Editor’s note: This story originally appeared in the Lewiston Journal Magazine on Jan. 18, 1969.

Holman Day, 1920 Harpers Monthly

Every day the normal flow of traffic swishes by the Victorian-style house that stands on the corner of Goff and Court streets, and the drivers seldom take a second look at it. But each year, when the magnolia tree beside the granite steps unfurls its pink and white parasol, the house seems to come alive.

With its gingerbread trim and lower rooms it is representative of the age when even embellishments were embellished. It is even more important historically for it was the home of Holman Day, Maine’s homespun poet. He lived here during the 12 years he was on the staff of the Lewiston Evening Journal; and in this house he wrote many of his 300 stories that were published.

His first novels were also turned out at this address.

Newcomers to this community and the younger generation may not have heard about Holman Day but not only did he capture the vernacular of Maine people, he understood the folks who lived in our little hamlets. He laughed with them but never at them. Through his novels he challenged the destroyers of the wilderness, the pompous politicians, and others who manipulated the lives of every-day people. He skillfully deflated their hypocritical balloons of feigned benevolence. Holman Day knew Maine, he loved Maine. And he became the spokesman for her more humble citizens.



He was the sort of a boy who went barefoot as soon as the snow was off the ground. He played hide and seek with the neighborhood kids. His happiest early school memory was opening the lunch bucket his mother had packed with delicious goodies.

His home town, Vassalboro, was a small village on the Kennebec River. His grandfather William Anson Day, came to Maine from Boston right after the Revolution. Holman’s father, John, was a natural born storyteller. He had plenty of tales to tell, too, for he served with the Third Maine Regiment in the Civil War, so General Oliver O. Howard was his Commander.

The boy’s mother, Mary Day, was the daughter of Allen and Mary Chadwick Carter of Etna. She must have led a busy life with three lively sons around the house. Holman Francis, the second son, came into the world on Nov. 6, 1865.


One neighbor recalled during an interview that Holman Day was always a bookworm. Even when he was a little fellow he would rather read than play, and fortunately his parents encouraged him. By the time he was 14 years old he was writing his own newspaper with pen and ink on foolscap. He called it the Weekly Vassalboro News and many of his father’s stories were grist for his mill.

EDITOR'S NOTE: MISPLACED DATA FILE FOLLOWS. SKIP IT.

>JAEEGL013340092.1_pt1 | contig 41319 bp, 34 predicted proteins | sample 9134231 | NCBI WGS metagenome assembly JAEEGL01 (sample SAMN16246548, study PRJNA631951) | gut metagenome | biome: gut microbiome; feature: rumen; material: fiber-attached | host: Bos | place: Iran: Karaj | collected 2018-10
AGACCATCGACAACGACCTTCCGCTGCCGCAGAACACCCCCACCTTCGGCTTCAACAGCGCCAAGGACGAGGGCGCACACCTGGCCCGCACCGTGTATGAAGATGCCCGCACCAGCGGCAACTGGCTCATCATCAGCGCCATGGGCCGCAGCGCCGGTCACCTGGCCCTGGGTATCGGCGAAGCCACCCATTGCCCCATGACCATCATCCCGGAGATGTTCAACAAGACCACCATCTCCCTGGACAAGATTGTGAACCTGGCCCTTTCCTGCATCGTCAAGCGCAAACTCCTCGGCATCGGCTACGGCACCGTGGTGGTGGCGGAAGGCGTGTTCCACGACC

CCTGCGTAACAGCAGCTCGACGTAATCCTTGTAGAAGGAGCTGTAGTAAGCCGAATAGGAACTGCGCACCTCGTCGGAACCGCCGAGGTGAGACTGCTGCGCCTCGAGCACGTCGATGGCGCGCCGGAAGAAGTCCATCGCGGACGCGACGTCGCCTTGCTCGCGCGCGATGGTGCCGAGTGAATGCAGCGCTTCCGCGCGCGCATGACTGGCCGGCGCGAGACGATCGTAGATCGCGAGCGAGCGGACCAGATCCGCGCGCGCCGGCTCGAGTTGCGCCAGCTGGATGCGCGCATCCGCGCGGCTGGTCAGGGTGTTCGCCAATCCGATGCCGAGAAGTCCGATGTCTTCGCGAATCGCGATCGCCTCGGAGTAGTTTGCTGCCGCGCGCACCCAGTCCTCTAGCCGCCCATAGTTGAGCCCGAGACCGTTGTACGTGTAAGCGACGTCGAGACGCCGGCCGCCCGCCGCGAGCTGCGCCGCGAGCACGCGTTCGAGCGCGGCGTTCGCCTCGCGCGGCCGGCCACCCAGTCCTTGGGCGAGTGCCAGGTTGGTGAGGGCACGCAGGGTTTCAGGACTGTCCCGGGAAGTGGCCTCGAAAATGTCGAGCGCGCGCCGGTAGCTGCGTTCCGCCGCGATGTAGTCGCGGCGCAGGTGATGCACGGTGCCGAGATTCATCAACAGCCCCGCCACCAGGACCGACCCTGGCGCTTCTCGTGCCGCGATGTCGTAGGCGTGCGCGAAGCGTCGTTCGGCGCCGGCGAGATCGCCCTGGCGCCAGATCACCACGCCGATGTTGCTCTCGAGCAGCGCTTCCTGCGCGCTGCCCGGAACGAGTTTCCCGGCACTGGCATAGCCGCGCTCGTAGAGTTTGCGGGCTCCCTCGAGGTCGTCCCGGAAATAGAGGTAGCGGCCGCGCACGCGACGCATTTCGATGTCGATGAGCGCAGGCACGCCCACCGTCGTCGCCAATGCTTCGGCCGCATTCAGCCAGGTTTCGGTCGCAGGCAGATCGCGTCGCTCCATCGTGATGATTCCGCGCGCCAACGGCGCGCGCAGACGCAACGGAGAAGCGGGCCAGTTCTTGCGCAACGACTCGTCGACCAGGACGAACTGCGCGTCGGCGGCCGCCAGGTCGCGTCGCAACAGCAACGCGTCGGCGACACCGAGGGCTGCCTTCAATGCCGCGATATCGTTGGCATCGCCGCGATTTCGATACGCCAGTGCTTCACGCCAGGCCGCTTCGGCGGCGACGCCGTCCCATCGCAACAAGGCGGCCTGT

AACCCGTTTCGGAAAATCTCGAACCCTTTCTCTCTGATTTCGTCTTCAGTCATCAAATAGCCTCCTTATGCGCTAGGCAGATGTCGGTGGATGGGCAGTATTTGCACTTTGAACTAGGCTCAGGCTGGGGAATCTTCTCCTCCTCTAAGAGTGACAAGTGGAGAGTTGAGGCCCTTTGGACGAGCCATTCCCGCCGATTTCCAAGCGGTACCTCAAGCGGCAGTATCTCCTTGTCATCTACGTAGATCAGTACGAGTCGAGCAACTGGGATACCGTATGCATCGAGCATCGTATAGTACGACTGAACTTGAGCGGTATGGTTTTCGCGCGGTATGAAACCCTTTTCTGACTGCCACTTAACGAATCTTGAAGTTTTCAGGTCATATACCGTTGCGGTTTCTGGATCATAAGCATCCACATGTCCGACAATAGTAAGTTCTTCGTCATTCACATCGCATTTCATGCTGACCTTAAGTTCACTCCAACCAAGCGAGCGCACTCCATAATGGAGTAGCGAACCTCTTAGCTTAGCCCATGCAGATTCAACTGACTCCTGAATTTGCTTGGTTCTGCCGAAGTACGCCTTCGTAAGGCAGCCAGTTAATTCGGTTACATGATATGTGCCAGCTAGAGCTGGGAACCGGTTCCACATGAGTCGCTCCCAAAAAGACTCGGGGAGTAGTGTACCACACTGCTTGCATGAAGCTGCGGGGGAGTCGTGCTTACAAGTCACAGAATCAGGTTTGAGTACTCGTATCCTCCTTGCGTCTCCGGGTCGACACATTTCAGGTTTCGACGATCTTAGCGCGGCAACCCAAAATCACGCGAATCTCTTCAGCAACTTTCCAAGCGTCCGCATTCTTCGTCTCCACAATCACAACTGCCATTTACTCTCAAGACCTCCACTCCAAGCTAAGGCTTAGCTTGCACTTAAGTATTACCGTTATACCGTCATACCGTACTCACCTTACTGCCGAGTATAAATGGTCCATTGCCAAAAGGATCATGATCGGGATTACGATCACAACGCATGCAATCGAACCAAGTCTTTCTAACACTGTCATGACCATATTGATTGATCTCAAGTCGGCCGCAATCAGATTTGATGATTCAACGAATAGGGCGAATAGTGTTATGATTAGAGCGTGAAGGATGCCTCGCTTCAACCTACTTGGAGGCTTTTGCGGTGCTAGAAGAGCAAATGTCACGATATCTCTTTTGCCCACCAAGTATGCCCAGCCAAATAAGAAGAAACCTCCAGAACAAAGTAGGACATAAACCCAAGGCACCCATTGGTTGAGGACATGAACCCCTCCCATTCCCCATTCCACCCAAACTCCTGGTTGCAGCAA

When he entered Oak Grove Seminary his horizons began to broaden. Then he spent a year at Coburn Classical Institute in Waterville before entering Colby College. While there his crust of shyness began to melt and his sense of humor emerged to become the dominant feature of his life.


Arthur Staples, noted editor of the Lewiston Evening Journal, said of Holman Day: “Humor was the controlling factor of all he did throughout life.”

Another journalist said he had an almost overdeveloped sense of humor. In 1942 Ivan Sherman wrote in his master’s thesis that “the dominant feature of Day’s disposition was not always a happy one. He had no sense of fair play and could never appreciate a joke at his own expense.” Doubtless each statement was correct and the opinions expressed were colored by the critic’s own personality. But it seems logical to assume that the statements made by his contemporaries were more accurate.

His first year at Colby was spent getting adjusted to collegiate life. Then he really plunged into creative writing during his sophomore year. He turned out reams of verse and prose. His poetry at this time indicated that he was an admirer of Wordsworth and his essays were obviously colored by Emerson’s influence.

In view of his facile writing ability, it is not surprising that Holman Day was chosen to write and read the class poem for his graduating class.


His first journalistic position was as an apprentice on the Fairfield Journal. He was paid $5 a week for writing editorials and taking care of his employer’s horse. Young Day discovered that there was quite a contrast between college journalism, where one worked in a scholastic atmosphere and used a fresh pen on nice glossy paper, and the confusion of a newspaper office where items were scribbled with a stub pencil on the back of handbill blocks.


It was at this time that his own style of homespun writing first appeared in a column called “Evenings in a Country Store.” His boss suspected that his writing was cribbed because “anyone who can’t clean off a horse any better than you can wouldn’t know enough to write such like.”